14 April 2013
I started coaching baseball. It takes up a lot of time. Really. A lot of time. And I decided to train for a half-marathon. Running takes up a lot of time. Really.
My JV baseball coaching job is a peculiar one. It's strange because I really only got the opportunity because I know the varsity coach. I don't actually know anything about baseball. I thought I did because I enjoy watching it more than reruns of Cheers, but it turns out there's actually a lot more to it than just enjoying watching professionals play. I thought playing one season of coed slow-pitch softball was enough experience, but it turns out the other JV coaches whom I call my peers played and coached at the college level. I guess that's what they were expecting from me, too. Everyday I'm shocked at how little slow pitch adult softball and high school boys baseball have in common.
Easily being the least knowledgeable member on the field at any given time certainly puts me in some interesting positions since my title is 'Coach.' After my Mr. Johnson prank, an acquaintance asked me if I felt this was my next big prank- getting a job in something I am completely unqualified for, then making them think I know what I'm doing for an entire season. This was never my intention, but the cracks are starting to show. By the way, the other coaches know I have minimal baseball knowledge and are very good at mentoring me while maintaining my integrity with the players. In addition I am doing this as a volunteer (no paychecks) so it's not like they're losing anything by having me around. As for the players... well they're definitely on to me. I can honestly say I think I've given more pieces of bad advice than good advice. I can say that truthfully because I've probably only given four pieces of advice, and three of them got corrected by the head coach or a player at a later time. So I'm 1 for 4 in the advice column.
There was one practice where the head coach asked me to go help the catchers with their blocking. Basically I got to chuck balls at the catchers as if they were wild pitches in order to see if the catchers could block the balls or if they would roll to the backstop. It sounded easy enough. After about 10 minutes of this the more veteran catcher made a very diplomatic comment, which was "Coach Bennett, I think this might work better if we did such and such." He was basically telling me I was doing it totally wrong, but in such a way that he didn't question my authority. I was very impressed with his diplomacy. I pulled him aside and said "Greg, I just want you to know it's every coach's dream to have his players coach themselves and each other. If you have any more suggestions for Tim please don't be shy. I'd rather it come from you than me." It was my diplomatic way of saying, "I have no idea what I'm doing. Can you offer more suggestions please?"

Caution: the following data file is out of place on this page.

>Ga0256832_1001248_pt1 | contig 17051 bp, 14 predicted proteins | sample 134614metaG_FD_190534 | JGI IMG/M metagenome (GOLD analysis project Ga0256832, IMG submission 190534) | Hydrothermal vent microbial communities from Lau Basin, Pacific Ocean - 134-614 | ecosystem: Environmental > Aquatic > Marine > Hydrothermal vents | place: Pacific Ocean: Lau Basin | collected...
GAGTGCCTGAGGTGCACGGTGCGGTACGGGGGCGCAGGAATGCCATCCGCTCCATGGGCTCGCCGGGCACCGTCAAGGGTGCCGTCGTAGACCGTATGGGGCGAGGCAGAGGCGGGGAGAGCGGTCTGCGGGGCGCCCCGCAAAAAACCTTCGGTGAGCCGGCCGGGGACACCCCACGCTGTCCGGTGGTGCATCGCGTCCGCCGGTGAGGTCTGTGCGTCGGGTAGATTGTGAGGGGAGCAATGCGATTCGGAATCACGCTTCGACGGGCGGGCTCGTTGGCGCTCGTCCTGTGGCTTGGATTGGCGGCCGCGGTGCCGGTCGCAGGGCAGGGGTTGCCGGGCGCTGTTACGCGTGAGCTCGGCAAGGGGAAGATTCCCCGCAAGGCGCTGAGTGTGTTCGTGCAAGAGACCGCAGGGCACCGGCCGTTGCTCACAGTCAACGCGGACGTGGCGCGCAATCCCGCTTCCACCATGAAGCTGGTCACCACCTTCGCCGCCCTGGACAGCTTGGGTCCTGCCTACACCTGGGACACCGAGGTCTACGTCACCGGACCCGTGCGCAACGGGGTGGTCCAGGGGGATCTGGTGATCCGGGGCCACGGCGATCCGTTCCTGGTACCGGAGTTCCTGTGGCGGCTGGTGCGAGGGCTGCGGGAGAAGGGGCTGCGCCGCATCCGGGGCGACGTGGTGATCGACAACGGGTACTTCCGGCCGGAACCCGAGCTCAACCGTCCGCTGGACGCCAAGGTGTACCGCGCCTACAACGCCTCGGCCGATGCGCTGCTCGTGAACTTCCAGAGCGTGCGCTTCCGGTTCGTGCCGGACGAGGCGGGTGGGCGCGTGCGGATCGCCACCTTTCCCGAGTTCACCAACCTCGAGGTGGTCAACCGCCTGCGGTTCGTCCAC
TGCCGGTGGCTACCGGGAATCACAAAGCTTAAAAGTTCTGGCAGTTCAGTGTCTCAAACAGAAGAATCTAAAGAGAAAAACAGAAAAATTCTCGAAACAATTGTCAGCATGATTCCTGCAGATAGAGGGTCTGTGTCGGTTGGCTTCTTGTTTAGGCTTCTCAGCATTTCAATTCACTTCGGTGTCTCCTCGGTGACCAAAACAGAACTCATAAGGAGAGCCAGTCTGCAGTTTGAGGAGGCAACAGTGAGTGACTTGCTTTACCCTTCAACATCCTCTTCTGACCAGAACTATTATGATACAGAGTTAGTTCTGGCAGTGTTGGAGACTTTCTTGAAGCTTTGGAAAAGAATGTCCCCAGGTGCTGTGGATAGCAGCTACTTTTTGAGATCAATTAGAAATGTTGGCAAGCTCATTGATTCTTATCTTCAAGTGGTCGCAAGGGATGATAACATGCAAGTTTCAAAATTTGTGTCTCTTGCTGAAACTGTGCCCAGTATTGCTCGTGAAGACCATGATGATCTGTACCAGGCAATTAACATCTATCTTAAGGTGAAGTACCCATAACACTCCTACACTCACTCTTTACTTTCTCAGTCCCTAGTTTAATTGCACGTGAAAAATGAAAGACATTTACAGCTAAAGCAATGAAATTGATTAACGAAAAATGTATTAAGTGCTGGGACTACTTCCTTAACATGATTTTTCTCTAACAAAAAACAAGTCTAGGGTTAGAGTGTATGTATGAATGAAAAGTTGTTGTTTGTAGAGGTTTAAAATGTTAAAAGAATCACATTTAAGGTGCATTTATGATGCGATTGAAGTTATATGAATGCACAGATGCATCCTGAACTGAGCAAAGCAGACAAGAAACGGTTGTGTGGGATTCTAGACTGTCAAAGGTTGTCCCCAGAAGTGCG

However, lest you think I'm a total tub of dirty bathwater, let me inform you of my positive contributions. I feel quite confident that I've given more High Fives than any other coach or player on JV or Varsity. I'm like a machine when it comes to High Fives. I give so many I usually have to ice my hand at the end of the night. I even give them to the umpires. One time the ump wasn't quite prepared for my gesture so I ended up hitting him in the face which he did not take lightly, and consequently ejected me.
Another positive attribute I offer is counting the pitches. I am so good at counting it's not even funny. It's about time I put my math degree to use. Every game I get to count how many pitches were thrown. I'm still not sure if it's busy work that the head coach assigned me so I'd stay out of his hair, or if it's actually something he wants to keep track of. The fact that I've seen him Thank Me for counting, then throw the piece of paper away before we've even left the dugout suggests maybe it's just busy work.
Coaching is a lot of fun. I'm certainly learning a lot and growing to really like the head coach and the other players. I look forward to all the games, and especially the bagels the mothers-of-players provide.